Jeff yawned at Allison through the storm door and scrubbed a hand over his shaggy salt and pepper locks. A mahogany bathrobe draped around his ex-jock physique, a body she adored and anticipated great delight in watching him whip back into its former glory.
“Am I bothering you?”
“Never,” he muttered, letting her in.
With the front door sealing off prying eyes, Allison tasted his stale mouth and gummy lips. “Have I ever mentioned how utterly dashing you are in the morning?”
“Sorry.” He yawned again. “Boudica kept going out all night. Driving me nuts. This is a nice wake-up call though.”
“Normally I wouldn’t risk dropping by. Today is extra special. I knew you’d be particularly happy to see me.”
“I’m already way past happy.” He drew her up against him.
A woman’s voice droned from the kitchen. “In. In. In.”
“‘Scuse me,” Jeff mumbled, sliding from her embrace.
Seconds later the back door squealed.
“Eat. Eat,” came the woman’s voice again, followed shortly by the can opener’s dutiful grind. “Eat. Eat,” the voice repeated in lifeless monotone as blobs of wetness sucked loose and splattered.
Allison strolled into the living room to wait, senses tingling from this, her first time inside the Lang residence, though her second actual visit. Six months ago, she’d dropped off contract originals for Jeff’s records–a cordial, professional, totally innocuous appointment, at least to any prying eyes watching at the time. Now the house wove an enticing tale through her casual observations. She absorbed impressions like a thirsty sponge slurping up a puddle.
Dust and dirt accumulated on every available surface–the sign of a mind too preoccupied with matters far beyond mundane concerns like basic house cleaning. Books, magazines and papers lay sprawled, several of the latter bearing the logo of her company and some of those were adorned with hasty scribbles and crossed-out notes. Unopened mail peeked like Easter eggs nestled in stray places: between empty beer bottles, atop grease-stained pizza boxes, on the marble coffee table, beside the Sony plasma, amidst scattered throw pillows and the occasional sock. Allison drank in the trappings of a life she knew to be normally quite tidy and efficient, now screeched to a crawl in a tight holding pattern.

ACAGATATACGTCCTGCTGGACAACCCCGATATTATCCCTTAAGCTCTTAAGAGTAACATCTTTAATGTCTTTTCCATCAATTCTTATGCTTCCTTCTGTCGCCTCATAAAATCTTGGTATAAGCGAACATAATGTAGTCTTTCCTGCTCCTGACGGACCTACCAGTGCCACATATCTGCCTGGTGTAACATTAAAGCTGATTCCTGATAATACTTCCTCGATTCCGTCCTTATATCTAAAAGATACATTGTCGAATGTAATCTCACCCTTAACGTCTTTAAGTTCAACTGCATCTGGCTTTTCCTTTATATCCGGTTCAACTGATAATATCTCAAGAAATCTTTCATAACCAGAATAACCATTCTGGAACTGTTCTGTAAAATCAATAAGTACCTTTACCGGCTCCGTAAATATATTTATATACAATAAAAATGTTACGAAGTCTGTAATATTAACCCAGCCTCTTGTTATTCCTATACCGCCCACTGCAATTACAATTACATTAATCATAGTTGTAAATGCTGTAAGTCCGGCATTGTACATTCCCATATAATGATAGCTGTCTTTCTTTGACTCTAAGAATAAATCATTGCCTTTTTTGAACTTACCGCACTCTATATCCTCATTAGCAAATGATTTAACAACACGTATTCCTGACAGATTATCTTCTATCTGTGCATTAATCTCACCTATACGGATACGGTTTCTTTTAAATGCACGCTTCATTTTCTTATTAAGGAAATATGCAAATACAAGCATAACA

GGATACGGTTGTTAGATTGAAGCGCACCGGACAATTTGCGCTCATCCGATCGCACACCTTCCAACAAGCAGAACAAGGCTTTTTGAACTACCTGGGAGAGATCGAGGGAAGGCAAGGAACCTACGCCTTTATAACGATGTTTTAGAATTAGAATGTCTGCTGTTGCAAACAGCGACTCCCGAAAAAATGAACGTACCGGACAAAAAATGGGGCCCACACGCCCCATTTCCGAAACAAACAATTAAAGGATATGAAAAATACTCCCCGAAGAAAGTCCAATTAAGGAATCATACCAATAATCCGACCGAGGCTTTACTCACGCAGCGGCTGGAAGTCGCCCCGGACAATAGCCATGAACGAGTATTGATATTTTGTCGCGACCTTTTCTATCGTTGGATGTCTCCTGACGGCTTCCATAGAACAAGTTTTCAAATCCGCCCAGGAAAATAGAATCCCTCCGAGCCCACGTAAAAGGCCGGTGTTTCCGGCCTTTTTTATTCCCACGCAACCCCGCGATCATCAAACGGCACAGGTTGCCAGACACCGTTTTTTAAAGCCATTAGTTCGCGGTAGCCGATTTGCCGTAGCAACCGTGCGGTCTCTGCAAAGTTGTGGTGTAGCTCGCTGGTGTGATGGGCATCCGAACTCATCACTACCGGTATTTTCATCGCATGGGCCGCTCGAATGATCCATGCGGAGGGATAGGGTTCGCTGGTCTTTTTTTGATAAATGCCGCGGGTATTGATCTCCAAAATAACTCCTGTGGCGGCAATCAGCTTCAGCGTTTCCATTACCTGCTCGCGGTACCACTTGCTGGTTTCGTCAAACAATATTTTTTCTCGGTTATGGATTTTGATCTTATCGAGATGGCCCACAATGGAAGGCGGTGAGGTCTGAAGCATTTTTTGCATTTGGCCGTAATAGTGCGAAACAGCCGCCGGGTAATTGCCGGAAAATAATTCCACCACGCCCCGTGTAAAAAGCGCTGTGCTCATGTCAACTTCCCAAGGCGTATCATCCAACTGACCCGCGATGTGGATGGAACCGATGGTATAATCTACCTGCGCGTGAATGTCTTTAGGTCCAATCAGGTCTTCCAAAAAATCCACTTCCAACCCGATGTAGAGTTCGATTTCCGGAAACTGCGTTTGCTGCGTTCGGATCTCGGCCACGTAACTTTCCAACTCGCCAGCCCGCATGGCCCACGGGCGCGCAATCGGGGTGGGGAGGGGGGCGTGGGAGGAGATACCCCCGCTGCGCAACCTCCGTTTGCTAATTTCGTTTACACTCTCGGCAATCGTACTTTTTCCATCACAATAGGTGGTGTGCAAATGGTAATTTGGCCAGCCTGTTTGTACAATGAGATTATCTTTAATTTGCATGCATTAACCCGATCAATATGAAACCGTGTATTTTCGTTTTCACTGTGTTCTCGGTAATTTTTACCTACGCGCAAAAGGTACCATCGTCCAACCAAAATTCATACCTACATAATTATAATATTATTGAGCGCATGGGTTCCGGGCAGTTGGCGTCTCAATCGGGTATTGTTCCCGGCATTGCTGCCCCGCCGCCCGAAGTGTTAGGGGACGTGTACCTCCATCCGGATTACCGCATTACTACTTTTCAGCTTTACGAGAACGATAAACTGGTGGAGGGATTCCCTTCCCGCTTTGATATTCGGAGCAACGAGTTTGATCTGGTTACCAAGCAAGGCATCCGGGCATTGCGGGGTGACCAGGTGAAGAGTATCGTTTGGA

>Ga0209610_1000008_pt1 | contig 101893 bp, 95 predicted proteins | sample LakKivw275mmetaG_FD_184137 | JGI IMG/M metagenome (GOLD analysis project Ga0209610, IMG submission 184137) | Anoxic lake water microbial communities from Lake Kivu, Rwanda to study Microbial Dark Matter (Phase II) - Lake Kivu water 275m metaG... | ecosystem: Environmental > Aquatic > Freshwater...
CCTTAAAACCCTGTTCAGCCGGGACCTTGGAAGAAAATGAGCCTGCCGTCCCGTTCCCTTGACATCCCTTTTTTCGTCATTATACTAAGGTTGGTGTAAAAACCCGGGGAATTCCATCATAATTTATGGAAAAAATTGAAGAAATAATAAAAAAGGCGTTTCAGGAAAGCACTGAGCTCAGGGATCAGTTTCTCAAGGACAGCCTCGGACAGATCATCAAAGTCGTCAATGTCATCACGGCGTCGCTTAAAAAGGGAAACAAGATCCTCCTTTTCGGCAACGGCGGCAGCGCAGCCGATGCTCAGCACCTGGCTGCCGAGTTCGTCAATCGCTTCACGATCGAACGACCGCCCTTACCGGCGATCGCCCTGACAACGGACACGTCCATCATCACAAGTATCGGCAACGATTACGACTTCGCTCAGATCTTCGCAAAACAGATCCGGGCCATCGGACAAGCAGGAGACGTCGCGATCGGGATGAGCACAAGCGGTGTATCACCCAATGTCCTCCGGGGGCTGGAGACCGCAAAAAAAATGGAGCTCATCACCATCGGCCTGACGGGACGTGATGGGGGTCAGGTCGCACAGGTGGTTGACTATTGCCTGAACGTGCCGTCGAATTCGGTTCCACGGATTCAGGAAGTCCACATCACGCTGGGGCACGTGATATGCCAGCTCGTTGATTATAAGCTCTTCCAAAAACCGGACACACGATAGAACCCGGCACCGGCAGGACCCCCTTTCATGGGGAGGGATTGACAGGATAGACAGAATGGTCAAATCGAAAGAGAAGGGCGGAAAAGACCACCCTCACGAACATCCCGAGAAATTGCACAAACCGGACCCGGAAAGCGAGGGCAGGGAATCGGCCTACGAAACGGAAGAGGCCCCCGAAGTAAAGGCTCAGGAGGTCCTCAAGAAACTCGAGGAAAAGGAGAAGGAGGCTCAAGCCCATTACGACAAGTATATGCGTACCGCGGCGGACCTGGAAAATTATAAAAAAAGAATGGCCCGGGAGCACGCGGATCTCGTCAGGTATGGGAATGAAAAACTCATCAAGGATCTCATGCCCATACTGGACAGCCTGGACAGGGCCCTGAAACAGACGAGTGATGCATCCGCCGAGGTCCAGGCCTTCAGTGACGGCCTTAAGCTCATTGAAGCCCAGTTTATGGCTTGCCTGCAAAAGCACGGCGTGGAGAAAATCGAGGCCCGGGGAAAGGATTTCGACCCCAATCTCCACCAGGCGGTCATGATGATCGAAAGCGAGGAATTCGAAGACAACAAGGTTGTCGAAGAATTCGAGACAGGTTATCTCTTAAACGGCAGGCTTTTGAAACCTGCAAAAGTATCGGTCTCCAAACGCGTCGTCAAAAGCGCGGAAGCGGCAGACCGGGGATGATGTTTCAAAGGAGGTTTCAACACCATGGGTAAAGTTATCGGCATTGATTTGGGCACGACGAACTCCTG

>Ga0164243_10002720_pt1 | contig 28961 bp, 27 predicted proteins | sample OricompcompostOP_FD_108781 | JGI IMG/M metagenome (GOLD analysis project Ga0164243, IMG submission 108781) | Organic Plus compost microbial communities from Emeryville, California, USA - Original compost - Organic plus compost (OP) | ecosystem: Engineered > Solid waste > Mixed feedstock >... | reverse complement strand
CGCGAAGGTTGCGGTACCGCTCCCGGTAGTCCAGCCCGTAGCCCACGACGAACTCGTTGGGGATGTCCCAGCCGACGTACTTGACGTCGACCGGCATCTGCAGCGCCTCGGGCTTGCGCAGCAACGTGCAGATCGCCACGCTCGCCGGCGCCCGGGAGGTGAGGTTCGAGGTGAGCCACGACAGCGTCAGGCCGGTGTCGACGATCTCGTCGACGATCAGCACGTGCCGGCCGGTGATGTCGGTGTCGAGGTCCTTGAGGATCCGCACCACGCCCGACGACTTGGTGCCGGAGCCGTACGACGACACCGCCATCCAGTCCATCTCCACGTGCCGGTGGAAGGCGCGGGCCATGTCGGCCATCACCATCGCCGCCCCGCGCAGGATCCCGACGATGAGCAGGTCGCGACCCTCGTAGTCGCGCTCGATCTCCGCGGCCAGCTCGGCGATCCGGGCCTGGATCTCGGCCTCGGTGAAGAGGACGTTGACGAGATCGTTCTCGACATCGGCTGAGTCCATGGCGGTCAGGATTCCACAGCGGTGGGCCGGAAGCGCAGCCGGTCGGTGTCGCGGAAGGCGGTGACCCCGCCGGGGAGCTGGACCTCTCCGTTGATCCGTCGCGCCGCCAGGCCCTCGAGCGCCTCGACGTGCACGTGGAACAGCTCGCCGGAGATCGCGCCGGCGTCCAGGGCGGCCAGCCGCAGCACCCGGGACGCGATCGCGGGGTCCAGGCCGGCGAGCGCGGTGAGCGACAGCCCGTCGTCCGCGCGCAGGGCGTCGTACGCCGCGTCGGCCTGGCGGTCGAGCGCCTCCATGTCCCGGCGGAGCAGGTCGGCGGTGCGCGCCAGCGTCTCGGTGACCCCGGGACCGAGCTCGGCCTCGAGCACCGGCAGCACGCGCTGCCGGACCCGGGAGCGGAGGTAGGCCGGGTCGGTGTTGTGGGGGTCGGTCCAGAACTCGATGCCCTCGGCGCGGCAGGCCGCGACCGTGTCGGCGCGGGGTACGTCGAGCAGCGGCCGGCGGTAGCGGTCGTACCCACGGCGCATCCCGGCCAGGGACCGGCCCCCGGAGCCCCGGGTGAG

And she approved.
“Sorry I didn’t clean up.” Jeff shuffled in, this time bearing a cheery grin for her instead of a yawn.
“Your maid needs a pep talk.”
“Or maybe a pink slip–wait a minute–I guess that would be me. Anyway, where were–”
The phone whistled, snatching away his smile.
Jeff palmed the handset. “Hello? Who? Lieutenant Fischer…” Twin furrows gouged into his brow. “It’s Saturday, right? You’ve got either really good news or very bad. So which is it?”
A fly’s pesky buzz escaped the handset, the only part of the detective’s report Allison overheard. Behind the whine lurked a paunchy middle-aged cop, a man that, five seconds upon meeting, she’d dismissed in summary order as seasoned but moronic; just another stereotypical male unable to break eye contact off a high-dollar pair of sculpted boobs. Unfortunately her one true dream–not to mention she, herself–remained unfulfilled until Fischer managed to just do his job. No more or less.
Which was really odd.
Here she stood silently cheering on the oafish turd that could actually stink up her whole life forever, should divine intervention somehow inspire the cop to overachieve. Not likely though. Fischer was that stupid.
“Oh my God!” Jeff choked.
Could it be? Heart thudding, Allison drifted over to him, mentally crossing her fingers as she did before every traumatic moment she faced.
“B-burned? Where?” A pause. “No… not where was the car burned. Where was it found? In Brownsville? But no sign of her. Uhhhmm… uhhh. Well, w-what do you think it means?”